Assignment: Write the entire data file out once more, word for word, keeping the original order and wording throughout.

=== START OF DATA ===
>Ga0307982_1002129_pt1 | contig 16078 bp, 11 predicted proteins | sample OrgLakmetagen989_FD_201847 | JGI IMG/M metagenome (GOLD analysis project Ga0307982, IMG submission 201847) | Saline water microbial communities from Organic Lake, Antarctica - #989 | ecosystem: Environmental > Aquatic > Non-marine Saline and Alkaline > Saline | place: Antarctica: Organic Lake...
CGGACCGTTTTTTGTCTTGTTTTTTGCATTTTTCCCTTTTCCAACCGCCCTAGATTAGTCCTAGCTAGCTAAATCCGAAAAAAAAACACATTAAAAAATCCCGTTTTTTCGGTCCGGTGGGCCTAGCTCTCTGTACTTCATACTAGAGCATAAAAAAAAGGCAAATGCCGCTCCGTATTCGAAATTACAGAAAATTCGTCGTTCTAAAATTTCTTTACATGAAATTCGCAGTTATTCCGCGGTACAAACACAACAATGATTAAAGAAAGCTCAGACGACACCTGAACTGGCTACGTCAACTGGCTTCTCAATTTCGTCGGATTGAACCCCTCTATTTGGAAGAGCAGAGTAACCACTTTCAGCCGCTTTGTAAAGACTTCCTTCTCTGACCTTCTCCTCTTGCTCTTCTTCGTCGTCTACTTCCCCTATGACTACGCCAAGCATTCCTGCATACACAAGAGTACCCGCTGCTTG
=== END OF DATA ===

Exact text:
>Ga0307982_1002129_pt1 | contig 16078 bp, 11 predicted proteins | sample OrgLakmetagen989_FD_201847 | JGI IMG/M metagenome (GOLD analysis project Ga0307982, IMG submission 201847) | Saline water microbial communities from Organic Lake, Antarctica - #989 | ecosystem: Environmental > Aquatic > Non-marine Saline and Alkaline > Saline | place: Antarctica: Organic Lake...
CGGACCGTTTTTTGTCTTGTTTTTTGCATTTTTCCCTTTTCCAACCGCCCTAGATTAGTCCTAGCTAGCTAAATCCGAAAAAAAAACACATTAAAAAATCCCGTTTTTTCGGTCCGGTGGGCCTAGCTCTCTGTACTTCATACTAGAGCATAAAAAAAAGGCAAATGCCGCTCCGTATTCGAAATTACAGAAAATTCGTCGTTCTAAAATTTCTTTACATGAAATTCGCAGTTATTCCGCGGTACAAACACAACAATGATTAAAGAAAGCTCAGACGACACCTGAACTGGCTACGTCAACTGGCTTCTCAATTTCGTCGGATTGAACCCCTCTATTTGGAAGAGCAGAGTAACCACTTTCAGCCGCTTTGTAAAGACTTCCTTCTCTGACCTTCTCCTCTTGCTCTTCTTCGTCGTCTACTTCCCCTATGACTACGCCAAGCATTCCTGCATACACAAGAGTACCCGCTGCTTG